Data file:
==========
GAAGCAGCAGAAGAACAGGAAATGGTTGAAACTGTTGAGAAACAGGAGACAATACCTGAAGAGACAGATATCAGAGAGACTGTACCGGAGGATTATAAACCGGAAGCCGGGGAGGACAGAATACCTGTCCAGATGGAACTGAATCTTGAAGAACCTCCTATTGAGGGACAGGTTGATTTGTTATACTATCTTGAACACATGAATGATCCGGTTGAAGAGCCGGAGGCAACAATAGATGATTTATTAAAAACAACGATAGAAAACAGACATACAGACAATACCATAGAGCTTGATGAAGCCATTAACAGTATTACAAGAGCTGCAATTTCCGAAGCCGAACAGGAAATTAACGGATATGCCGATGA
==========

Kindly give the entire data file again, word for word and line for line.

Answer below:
GAAGCAGCAGAAGAACAGGAAATGGTTGAAACTGTTGAGAAACAGGAGACAATACCTGAAGAGACAGATATCAGAGAGACTGTACCGGAGGATTATAAACCGGAAGCCGGGGAGGACAGAATACCTGTCCAGATGGAACTGAATCTTGAAGAACCTCCTATTGAGGGACAGGTTGATTTGTTATACTATCTTGAACACATGAATGATCCGGTTGAAGAGCCGGAGGCAACAATAGATGATTTATTAAAAACAACGATAGAAAACAGACATACAGACAATACCATAGAGCTTGATGAAGCCATTAACAGTATTACAAGAGCTGCAATTTCCGAAGCCGAACAGGAAATTAACGGATATGCCGATGA